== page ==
There was also another reason for turning it into fully animated feature (as opposed to a documentary with some animation). Jones and Timlett had just made the six-part Almost The Truth series to commemorate the 40th anniversary of Monty Python’s Flying Circus. Consequently, they were keenly aware of two things:

“The Pythons were sick of talking in sit-down interviews…” says Timlett.

“…And we were sick of filming it,” finishes Jones.

The Eureka moment came when they realised that the two-and-a-half-hour audio recording featured Chapman performing the book, not just reading it.

Timlett says: “When we realised that, we realised we’d be able to cut in the other Pythons doing other voices.”

The film, then, features all of the Pythons bar Eric Idle – who was “too busy” – playing various characters in Chapman’s life. The biggest treat for Jones was casting his dad and Michael Palin as Chapman’s mother and father. “The reason we did that is that Dad and Mike have been best friends since college. They meet up every week and go for a drink, so you just get this sense of togetherness from them.”

Was there any trepidation about directing his dad who, lest we forget, was also the director of Life of Brian and The Holy Grail?

He ponders the question. “One time I did say, ‘Dad! Let me just have my say and you can get your take in afterwards.” He laughs. “He is my dad, so I can’t just tell him to shut the f*** up!”

Elsewhere, the film affords John Cleese the opportunity to play his and Chapman’s old That Was the Week That Was/The Frost Report cohort David Frost. Terry Gilliam, meanwhile, puts in various vocal cameos, although interestingly his distinctive Python animations are rarely referenced.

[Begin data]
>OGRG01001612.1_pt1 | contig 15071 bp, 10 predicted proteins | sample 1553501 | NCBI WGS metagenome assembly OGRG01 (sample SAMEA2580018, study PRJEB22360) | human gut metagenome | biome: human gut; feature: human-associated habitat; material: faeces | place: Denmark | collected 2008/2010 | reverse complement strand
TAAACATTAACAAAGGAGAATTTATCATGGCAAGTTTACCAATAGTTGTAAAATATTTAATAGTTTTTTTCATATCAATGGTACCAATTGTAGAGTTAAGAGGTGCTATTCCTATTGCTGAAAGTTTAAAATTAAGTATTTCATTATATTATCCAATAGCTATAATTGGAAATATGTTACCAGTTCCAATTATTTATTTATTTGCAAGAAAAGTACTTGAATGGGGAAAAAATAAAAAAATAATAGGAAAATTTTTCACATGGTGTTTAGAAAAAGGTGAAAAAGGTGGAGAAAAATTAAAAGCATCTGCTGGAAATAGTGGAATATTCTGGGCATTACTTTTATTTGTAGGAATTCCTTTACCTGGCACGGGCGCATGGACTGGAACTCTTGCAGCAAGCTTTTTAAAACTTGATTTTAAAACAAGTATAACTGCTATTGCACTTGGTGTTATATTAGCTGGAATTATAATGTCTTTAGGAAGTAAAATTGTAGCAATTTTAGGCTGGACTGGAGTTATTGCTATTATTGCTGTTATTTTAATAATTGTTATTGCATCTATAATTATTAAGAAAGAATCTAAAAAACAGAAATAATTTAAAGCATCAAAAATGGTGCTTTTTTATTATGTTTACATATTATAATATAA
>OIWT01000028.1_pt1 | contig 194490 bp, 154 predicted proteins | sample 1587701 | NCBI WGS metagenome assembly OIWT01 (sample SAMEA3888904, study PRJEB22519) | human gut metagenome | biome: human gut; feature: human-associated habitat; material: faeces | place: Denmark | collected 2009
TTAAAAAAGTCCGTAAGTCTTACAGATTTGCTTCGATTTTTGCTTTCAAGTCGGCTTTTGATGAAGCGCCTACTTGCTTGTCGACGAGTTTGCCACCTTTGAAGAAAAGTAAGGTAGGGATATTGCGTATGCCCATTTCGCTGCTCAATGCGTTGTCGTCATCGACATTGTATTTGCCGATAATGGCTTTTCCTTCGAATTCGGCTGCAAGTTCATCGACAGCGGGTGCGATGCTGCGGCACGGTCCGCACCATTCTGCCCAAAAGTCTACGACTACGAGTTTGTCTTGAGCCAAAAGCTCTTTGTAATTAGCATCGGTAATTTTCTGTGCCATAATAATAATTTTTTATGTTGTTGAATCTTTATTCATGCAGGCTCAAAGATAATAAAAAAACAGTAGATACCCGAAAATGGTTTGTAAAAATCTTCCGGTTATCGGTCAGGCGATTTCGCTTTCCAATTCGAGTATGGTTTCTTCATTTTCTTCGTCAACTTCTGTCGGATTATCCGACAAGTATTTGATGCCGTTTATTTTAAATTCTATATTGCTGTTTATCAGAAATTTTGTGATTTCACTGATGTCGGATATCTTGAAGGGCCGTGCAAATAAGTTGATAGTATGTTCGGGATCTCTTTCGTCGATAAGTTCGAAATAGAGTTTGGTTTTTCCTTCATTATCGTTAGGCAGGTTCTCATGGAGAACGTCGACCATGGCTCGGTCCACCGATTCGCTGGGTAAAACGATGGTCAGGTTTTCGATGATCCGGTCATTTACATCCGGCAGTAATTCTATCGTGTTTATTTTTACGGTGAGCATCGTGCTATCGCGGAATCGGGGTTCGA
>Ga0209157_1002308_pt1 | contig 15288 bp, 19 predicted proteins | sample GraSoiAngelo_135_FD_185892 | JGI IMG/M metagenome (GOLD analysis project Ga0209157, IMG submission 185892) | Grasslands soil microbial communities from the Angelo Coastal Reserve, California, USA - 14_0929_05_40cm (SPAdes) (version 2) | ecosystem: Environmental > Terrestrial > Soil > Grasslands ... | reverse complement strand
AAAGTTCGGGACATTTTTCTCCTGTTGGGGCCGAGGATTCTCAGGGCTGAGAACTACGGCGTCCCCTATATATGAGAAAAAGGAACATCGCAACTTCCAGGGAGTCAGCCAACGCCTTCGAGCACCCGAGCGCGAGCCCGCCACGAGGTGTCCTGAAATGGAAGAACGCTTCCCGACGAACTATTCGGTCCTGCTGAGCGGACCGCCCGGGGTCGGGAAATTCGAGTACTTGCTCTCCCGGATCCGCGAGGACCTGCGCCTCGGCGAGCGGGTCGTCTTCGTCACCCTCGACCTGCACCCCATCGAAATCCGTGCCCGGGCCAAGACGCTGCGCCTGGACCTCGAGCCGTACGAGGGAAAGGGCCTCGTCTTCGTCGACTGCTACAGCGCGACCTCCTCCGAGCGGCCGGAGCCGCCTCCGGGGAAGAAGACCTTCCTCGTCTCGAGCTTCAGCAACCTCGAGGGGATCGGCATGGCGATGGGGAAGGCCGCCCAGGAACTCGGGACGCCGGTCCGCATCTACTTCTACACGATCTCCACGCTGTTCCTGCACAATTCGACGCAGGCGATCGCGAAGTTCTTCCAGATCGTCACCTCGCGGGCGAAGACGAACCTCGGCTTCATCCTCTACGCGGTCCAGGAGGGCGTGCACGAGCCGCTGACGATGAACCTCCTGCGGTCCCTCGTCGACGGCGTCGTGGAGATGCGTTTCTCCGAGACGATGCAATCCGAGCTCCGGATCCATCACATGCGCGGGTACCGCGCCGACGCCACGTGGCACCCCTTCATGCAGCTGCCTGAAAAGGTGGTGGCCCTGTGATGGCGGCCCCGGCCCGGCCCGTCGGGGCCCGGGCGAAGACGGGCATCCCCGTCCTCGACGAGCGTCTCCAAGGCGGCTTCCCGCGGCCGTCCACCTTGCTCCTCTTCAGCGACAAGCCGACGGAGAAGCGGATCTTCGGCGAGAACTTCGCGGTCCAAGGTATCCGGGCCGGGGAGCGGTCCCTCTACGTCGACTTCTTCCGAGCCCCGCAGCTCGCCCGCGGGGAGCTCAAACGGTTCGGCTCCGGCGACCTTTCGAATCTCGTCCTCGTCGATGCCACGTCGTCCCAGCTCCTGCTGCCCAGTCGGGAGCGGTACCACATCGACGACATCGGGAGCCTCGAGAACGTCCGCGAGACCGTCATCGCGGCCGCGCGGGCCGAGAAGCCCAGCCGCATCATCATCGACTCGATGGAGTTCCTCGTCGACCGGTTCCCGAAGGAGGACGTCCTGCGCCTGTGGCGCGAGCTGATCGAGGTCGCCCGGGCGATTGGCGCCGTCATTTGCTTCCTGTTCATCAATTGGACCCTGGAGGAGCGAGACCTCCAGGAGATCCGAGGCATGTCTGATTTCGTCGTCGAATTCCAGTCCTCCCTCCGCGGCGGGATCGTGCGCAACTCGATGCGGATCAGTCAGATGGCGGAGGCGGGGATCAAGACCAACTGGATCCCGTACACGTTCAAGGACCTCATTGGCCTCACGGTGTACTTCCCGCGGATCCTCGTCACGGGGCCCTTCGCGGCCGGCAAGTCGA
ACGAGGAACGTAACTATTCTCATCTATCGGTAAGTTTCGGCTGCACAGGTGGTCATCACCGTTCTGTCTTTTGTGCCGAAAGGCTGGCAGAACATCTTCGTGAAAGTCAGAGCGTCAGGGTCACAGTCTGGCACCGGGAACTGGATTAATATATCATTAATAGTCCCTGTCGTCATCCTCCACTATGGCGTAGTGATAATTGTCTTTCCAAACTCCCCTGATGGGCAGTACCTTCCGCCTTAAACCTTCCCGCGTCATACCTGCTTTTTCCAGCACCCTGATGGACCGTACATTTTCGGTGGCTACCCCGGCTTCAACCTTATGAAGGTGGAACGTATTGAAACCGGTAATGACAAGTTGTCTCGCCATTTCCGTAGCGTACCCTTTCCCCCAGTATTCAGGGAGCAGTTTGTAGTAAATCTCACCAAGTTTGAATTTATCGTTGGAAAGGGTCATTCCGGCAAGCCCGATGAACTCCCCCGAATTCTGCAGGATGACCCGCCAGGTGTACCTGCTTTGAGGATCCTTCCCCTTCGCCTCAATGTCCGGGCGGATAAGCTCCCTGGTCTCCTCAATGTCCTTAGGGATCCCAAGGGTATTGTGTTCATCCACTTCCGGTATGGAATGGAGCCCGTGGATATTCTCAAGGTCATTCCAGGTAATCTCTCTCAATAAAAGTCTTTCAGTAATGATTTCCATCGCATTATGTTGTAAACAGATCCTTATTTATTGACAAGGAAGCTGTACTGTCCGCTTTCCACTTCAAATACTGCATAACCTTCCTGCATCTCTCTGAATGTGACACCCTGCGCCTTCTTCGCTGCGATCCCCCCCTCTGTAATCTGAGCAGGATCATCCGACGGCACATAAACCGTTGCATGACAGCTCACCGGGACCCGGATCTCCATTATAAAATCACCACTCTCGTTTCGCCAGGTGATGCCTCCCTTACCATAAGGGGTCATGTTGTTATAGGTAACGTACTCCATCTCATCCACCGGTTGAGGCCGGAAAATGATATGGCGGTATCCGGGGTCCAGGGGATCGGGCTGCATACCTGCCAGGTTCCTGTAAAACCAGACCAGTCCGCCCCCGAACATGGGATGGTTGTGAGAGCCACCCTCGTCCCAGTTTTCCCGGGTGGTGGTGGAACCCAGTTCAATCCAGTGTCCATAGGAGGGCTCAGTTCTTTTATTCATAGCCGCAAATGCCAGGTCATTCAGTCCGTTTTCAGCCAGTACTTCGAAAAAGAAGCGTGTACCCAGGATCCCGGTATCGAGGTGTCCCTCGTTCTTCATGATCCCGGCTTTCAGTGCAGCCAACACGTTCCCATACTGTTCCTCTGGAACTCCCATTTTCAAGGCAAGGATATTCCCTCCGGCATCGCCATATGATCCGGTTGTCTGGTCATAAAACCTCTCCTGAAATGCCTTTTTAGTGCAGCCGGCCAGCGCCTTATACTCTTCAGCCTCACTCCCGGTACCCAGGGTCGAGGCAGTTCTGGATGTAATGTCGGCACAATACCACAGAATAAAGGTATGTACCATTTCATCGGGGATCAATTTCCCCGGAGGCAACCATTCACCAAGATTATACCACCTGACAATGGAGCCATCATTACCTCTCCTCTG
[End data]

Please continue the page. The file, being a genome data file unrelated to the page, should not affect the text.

“The brief was not to ape Terry Gilliam,” explains Simpson. “We wanted this film to have its own visual identity and also showcase new animators.”

“It also emphasises it’s not a Monty Python film,” adds Timlet. “It’s an interpretation of Graham’s imaginings and his story.”

Simpson: “You’re seeing behind the scenes. Python was going on but you’re actually seeing what was going on in his private life.”

Largely that consisted of Chapman wrestling to varying degrees with his sexual identity and his alcoholism. It’s the latter that Chapman was the most secretive about and the film illustrates this by moving his vivid accounts of drying out from the beginning of the book to the second half of the film. “As it does in real life, alcoholism sneaks up on you,” reasons Simpson. “The people he was working with didn’t realise he was an alcoholic, so we wanted the film to offer the same experience.”

“We also wanted it to be a bit of a shock,” adds Jones. “The animation builds up to it and then it’s like, ‘Hang on mate, this isn’t all fun and sex.’”

Changing the structure of the book and darkening the tone of the animation as the film progresses also underscores that Chapman wasn’t tortured by his sexuality. At one point in the film, he cheerfully admits to conducting a test of his sexual preferences and discovers that the ratio of men to women that he found attractive was “something like seven to three”. That being said, he did keep people at a distance.

“He definitely comes across as someone who was struggling to find out who he was,” says Timlett. “The other Pythons say they didn’t really know him and neither did his partner, David Sherlock. In fact, David said to me that he thought [were Graham alive today] he’d be straight by now!”

“Yeah,” chuckles Jones. “David said he thought Graham would be a bit appalled at how mainstream being gay had become so he’d probably have fought against it.” You mean he’d have gone 7:3 in the other direction? Jones roars with laughter. “Yes!”

That seems as fitting an illustration of Chapman’s approach to life as anything else. As John Cleese put it so succinctly at the memorial: “Anything for him but mindless good taste.”

• Liar’s Autobiography: The Untrue Story of Monty Python’s Graham Chapman is in cinemas from 8 February.